January 8, 2009
Windows 7 Beta To Be Generally Available Tomorrow
Windows 7 beta will be available to the general public for ISO image download on Friday. More here. Most of the pre-release testing sounds positive compared to Vista. Aside from quibbles about the interface, Windows 7 doesn't consume nearly as much power as Vista and can run comfortably on older machines. That's the best positive that can come out of this, if true, in the wild.
CNN's take on the announcement of availability is a little misinformed. Is Microsoft giving up on Vista? That's the headline from the main site, and similar sentiments are buried in the story. Microsoft was pretty up front that they weren't going to wait much more than three years between Windows releases. Somehow, the span from late 2007 to late 2009 or early 2010 seems to fit generally within that plan. I wonder if Microsoft gave up on Windows 98 or Millennium when they came out with XP?
Note here that some individuals with access to the Beta are having problems with license keys. Microsoft is working on it. [MG]
January 7, 2009
Another Upgrade Coupon Program from Microsoft?
Another report suggests that Microsoft will introduce a program to offer free Windows 7 upgrades to those who purchase Vista machines after July 1. The economy is precarious enough without stifling computer sales in anticipation of a new operating system. Microsoft must really mean to deliver the OS in 2010 if this comes to pass.
iTunes Going DRM-less
One announcement from MacWorld yesterday is that the iTunes store will remove DRM from the entire catalog. Apple will also introduce variable pricing, though the price points are fixed at 69 cents, 99 cents, and $1.29. As with any number of things Apple said it wouldn't do, this is another turn around. This should help take the pressure off Apple with the European Union. More from Information Week.
RIAA Gets It's Man in the Justice Department
The new number three man in the Obama Justice Department is Tom Pirelli. His clients in private practice included the RIAA and he litigated several file sharing cases on behalf of the trade association. He also defended the Copyright Term Extension Act which was ultimately held Constitutional by the Supreme Court. More from Declan McCullagh at CNET.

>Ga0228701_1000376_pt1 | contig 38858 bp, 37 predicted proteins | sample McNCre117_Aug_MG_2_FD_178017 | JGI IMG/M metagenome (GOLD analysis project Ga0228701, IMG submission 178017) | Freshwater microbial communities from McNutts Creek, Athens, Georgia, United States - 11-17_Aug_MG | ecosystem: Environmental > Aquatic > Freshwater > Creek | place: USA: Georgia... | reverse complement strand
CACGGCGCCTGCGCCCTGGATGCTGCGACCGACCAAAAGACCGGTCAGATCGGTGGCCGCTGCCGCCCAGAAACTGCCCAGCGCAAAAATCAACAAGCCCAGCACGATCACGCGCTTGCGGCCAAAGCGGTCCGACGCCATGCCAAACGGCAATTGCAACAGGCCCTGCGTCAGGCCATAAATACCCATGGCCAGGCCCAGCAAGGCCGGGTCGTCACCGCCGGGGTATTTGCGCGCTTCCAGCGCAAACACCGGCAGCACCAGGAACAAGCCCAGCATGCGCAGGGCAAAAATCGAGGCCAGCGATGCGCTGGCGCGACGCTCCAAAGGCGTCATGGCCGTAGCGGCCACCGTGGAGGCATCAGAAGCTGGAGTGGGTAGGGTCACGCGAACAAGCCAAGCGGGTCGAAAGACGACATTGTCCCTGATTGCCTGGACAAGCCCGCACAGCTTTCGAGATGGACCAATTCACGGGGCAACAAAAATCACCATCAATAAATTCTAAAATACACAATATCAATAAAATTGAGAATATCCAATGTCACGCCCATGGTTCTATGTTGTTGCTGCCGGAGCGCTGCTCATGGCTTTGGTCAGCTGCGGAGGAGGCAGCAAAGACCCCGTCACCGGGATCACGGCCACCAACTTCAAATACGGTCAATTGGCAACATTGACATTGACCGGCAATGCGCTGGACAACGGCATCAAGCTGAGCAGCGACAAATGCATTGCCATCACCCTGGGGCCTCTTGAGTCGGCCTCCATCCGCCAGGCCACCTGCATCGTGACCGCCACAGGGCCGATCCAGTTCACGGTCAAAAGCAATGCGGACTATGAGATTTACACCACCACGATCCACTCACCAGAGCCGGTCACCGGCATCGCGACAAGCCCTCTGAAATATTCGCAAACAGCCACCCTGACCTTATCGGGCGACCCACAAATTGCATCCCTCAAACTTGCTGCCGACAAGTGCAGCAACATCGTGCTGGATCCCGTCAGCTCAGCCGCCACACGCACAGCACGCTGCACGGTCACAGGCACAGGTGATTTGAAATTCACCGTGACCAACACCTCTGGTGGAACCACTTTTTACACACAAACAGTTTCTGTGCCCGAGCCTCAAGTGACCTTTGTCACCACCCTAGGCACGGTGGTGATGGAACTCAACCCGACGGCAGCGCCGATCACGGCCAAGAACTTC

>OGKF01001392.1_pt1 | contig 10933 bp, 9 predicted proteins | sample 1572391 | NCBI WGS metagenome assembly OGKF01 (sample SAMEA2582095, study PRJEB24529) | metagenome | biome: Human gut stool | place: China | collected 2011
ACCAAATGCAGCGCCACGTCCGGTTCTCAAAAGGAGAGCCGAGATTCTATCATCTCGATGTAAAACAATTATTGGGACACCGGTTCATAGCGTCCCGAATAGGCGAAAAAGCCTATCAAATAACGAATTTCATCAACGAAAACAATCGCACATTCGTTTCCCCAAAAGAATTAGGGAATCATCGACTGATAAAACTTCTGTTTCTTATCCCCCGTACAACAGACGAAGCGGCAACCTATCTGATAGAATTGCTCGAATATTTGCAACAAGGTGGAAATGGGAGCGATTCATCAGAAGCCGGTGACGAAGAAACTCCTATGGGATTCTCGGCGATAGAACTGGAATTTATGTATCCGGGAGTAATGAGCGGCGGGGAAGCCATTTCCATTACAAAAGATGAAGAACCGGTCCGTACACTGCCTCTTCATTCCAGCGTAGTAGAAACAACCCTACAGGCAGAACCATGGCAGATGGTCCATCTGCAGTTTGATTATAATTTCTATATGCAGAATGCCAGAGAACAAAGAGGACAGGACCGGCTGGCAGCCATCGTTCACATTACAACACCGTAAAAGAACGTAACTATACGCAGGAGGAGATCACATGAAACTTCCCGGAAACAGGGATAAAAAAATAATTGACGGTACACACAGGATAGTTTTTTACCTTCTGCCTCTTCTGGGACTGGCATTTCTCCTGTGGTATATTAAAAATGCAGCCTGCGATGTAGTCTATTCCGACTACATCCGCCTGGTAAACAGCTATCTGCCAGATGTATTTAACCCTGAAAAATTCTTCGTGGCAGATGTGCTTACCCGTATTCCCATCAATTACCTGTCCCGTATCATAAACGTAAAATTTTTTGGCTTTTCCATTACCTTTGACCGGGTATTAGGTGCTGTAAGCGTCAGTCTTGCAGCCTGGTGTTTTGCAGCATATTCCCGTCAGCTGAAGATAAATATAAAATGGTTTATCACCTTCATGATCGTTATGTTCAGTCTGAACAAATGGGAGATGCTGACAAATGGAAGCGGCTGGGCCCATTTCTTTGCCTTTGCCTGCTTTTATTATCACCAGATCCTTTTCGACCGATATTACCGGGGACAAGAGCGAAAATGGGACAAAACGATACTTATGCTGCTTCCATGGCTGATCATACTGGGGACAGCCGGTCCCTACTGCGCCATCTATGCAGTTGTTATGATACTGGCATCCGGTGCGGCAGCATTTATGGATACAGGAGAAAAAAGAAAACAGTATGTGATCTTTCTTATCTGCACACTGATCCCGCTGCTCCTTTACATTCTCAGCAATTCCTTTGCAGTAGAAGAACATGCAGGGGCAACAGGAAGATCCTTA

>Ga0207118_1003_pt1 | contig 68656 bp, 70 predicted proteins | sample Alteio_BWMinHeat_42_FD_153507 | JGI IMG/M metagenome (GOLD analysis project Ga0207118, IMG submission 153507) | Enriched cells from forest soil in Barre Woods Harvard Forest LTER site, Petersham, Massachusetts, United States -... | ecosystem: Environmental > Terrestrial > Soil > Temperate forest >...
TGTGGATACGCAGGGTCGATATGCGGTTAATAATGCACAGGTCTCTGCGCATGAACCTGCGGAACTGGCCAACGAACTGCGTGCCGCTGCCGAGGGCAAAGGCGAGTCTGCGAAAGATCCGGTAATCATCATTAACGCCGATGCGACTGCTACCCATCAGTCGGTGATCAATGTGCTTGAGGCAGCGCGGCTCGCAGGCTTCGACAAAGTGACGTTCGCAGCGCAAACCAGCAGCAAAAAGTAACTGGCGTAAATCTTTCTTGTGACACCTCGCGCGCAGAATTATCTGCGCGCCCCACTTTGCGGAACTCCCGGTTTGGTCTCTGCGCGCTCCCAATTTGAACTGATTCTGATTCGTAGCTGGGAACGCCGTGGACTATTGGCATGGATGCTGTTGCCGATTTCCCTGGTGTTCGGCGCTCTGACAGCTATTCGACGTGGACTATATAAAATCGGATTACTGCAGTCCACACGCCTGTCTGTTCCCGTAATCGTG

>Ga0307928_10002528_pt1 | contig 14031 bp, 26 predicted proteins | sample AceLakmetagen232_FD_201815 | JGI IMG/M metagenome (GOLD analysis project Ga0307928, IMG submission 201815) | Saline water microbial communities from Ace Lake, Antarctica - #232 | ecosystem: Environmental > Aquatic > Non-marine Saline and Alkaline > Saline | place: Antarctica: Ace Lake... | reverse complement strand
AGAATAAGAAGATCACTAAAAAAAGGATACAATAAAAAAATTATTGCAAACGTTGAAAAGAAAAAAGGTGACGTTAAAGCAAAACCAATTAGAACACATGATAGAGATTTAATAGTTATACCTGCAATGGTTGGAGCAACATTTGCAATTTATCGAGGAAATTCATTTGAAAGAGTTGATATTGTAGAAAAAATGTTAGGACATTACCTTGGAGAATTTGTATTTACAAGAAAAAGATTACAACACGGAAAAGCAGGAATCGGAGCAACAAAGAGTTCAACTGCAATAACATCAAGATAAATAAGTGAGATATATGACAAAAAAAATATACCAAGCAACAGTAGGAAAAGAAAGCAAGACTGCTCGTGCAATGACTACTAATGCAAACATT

FTC Interested in DRM Implementations
The Federal Trade Commission is requesting comment, due by January 30th, on DRM technology. This in in conjunction with an FTC Town Hall to Address Digital Rights Management Technologies. The comment form is here.
From the press release:
The Federal Trade Commission and the Technology Law and Public Policy Clinic at the University of Washington School of Law will host a conference on the use of digital rights management technologies, a widespread practice that is expected to become increasingly prevalent in the U.S. marketplace in the coming years.
Digital rights management (DRM) refers to technologies typically used by hardware manufacturers, publishers, and copyright holders to attempt to control how consumers access and use media and entertainment content. Among other issues, the workshop will address the need to improve disclosures to consumers about DRM limitations.
January 6, 2009
A Little Bit of Sony in Every Xbox, and Thoughts on Blu-Ray
Recent news is that Microsoft's XBox is outselling Sony's Playstation 3 by over 8 million units worldwide. That's a whole lot of XBoxes. What makes this competition ironic is an article in Ars Technica about the development of the chip that powers both consoles. Sony apparently paid about $400 million to IBM to develop the Cell processor that powers the Playstation 3. IBM then made design changes to the chip suiting Microsoft but keeping the the essential core (or in this case, multiple cores) intact for the XBox. IBM, Toshiba, and Microsoft were committed to commercializing the chip and IBM did. One has to wonder if lawyers think about these things when they work up these contracts.
Speaking of Sony, one of the "compelling" reasons to buy a Playstation 3 (from a marketing perspective, at least) is that it doubles as a Blu-Ray player. Sony used the game system as a trojan to get the hi-def player into the home and win the battle of formats with Toshiba. Full speed ahead then? Not quite. The end of the format war helped get more standalone players into homes, but widespread adoption hasn't happened. Standard DVDs played on upscaling players sold for as low as $40 seem to be good enough for most people. The least expensive Blu-Ray player is about $200 and doesn't sport the Internet capabilities Sony is counting on to spur adoption. Movie watching could be a social experience where people comment to each other in real time about what's happening on screen. Blu-Ray discs could also link to the web for exclusive content not on the disc such as another trailer. These features may appeal to some, but I suspect that most people simply want to watch a movie.
LG is doing one better by putting Internet capabilities directly into its TV sets where consumers can download hi-def films from Netflix without any additional equipment. This plays into the more likely market where renting a film is cheaper than buying it. One marketing ploy is to ask how many times will someone actually watch that DVD? When Blu-Ray discs are premium priced over standard discs, that question becomes more significant. More competition for hi-def programming will come when television broadcasts go all digital. There will be a point when cable, satellite, and broadcast will offer alternatives. Sony and the studios need to lower prices on this format. It's going to be a niche otherwise.